The Silver Way sets a new standard for trade route articles. The history and economic importance of the Silver Way are covered with detailed sections about each day's march and nightly campsite.
The Silver Way is the only road into the ancient and wealthy Kingdom of Azadmere. It is one of four major trade routes that converge on Tashal, and one of the most important trade routes on Hârn. It is also one of the most dangerous.
Altitude and other mountain perils make the Silver Way uniquely treacherous. Heavy snowfall makes the trail impassable from mid-autumn to late-spring, but the trail is a challenge even in summer. Sudden torrential rains can cause flash flooding. The ancient Khuzan construction is not completely impervious to the ravages of weather and age; every year reconstruction is required for some sections. For most of its length the trail is wide enough for two laden mules to walk side by side, but it is steep and twisting for long stretches, and a slip for one mule can easily cause the loss of two or more.
As if physical dangers were not enough, the route traverses brigand and gargun territory. The lower reaches of the Silver Way are haunted by bands of brigands who prey on small groups before they can join the great caravans that depart from Naniom Bridge. Close to Zerhun, the former Khuzan mines of Fana are now home to an aggressive and dangerous colony of Gargu-Viasal. The Foulspawn attack caravans that appear weak or disorganized. Experienced travellers never travel the Silver Way alone.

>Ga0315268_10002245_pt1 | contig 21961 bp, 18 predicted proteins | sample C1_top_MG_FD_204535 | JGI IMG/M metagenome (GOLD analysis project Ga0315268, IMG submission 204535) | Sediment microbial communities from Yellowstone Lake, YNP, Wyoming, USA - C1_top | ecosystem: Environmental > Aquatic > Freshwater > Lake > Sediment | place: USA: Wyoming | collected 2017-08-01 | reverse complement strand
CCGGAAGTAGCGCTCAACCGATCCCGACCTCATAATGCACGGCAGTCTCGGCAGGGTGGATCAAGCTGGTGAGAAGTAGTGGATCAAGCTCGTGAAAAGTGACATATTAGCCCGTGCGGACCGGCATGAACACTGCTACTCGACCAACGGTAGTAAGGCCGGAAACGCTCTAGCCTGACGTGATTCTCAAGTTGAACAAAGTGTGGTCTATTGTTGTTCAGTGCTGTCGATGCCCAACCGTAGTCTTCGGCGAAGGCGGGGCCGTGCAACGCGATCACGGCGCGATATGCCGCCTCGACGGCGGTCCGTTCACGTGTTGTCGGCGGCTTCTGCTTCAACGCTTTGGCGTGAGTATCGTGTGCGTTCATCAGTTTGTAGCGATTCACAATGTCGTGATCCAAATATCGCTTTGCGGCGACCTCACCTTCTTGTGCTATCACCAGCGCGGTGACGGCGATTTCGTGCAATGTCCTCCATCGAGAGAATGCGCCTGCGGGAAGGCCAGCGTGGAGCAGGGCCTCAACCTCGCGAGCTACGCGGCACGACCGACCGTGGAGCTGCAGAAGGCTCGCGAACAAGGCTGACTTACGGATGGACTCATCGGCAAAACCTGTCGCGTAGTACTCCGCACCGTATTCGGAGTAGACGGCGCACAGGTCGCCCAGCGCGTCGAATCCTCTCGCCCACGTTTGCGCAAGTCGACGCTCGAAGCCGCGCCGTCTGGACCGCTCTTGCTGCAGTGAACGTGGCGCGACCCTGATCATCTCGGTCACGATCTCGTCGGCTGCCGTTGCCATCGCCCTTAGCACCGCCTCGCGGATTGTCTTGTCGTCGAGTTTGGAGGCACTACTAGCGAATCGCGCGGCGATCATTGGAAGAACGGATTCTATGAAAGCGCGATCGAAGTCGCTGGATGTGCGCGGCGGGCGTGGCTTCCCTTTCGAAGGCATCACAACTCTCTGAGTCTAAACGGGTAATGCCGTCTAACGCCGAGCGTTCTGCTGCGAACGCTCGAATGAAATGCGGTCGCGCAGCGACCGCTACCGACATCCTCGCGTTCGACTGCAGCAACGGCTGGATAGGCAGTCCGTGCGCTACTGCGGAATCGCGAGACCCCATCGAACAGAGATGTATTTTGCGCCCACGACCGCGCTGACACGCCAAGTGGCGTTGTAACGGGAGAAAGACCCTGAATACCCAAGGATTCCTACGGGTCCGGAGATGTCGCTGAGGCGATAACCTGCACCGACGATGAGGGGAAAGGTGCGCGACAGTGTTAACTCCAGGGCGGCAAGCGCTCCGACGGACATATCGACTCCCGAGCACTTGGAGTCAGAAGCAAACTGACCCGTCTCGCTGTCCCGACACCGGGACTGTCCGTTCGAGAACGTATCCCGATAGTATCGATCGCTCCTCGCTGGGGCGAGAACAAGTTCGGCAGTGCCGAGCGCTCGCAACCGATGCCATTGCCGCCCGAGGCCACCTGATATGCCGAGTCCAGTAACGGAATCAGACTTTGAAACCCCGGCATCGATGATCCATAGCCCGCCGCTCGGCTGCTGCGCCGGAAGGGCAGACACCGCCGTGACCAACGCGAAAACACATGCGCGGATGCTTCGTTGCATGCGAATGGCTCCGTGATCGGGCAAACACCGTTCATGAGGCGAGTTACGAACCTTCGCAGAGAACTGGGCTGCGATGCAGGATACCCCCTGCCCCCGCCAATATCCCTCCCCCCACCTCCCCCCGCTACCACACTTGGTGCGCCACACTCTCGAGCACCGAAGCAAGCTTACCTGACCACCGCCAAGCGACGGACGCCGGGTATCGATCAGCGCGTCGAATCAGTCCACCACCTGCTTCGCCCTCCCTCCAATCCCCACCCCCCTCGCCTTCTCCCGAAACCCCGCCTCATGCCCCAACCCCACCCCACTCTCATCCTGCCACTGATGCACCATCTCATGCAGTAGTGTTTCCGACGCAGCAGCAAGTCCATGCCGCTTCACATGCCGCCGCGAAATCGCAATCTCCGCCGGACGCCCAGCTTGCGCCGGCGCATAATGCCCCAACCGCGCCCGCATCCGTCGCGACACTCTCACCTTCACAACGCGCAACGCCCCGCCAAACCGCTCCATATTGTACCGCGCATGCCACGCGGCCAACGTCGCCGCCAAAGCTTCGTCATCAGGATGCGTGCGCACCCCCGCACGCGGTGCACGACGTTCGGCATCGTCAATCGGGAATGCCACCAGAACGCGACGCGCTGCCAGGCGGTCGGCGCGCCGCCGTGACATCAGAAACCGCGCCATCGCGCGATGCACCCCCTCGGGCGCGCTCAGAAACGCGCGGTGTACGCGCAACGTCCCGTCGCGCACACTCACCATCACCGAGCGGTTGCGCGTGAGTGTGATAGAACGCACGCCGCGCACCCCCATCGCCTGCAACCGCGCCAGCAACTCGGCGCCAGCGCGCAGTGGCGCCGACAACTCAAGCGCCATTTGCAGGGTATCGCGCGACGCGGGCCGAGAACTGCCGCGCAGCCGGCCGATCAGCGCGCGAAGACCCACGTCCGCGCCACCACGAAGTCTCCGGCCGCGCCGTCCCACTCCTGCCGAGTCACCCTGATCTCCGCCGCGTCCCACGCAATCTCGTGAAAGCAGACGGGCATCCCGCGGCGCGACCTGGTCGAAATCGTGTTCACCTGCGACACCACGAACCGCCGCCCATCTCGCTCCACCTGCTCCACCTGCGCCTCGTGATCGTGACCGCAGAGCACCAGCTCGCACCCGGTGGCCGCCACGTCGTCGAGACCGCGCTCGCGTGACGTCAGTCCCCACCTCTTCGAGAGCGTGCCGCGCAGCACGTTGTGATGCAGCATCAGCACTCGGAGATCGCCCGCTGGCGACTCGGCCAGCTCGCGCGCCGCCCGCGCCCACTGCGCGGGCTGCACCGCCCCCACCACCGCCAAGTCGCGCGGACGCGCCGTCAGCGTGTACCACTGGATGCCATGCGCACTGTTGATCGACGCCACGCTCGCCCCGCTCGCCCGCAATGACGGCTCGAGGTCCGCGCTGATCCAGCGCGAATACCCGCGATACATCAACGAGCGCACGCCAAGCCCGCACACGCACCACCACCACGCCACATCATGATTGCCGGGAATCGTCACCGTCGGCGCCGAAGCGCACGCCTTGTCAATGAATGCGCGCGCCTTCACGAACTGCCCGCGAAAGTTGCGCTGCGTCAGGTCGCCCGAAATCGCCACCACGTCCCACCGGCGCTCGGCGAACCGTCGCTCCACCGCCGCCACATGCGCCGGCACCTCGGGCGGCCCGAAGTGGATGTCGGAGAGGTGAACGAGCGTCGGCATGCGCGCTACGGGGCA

Includes Ruins of Traketh expansion.
The ruins of Traketh Manor lie in the Thicesund Forest three leagues southwest of the Silver Way's Three Valley Gap campsite. Traketh is just one of many now-forgotten settlements of the Kingdom of Serelind that were lost in the upheavals of the Migration Wars. The manor has been abandoned for around five centuries and the encroaching forest has erased most traces of the settlement. What remains of the manorhouse undercroft is occasionally used as temporary shelter by bandits, hunters, trappers, timberwrights, and runaway serfs. Most who spend the night here find the experience unsettling, some describing a profound sense of unease or even ghostly manifestations.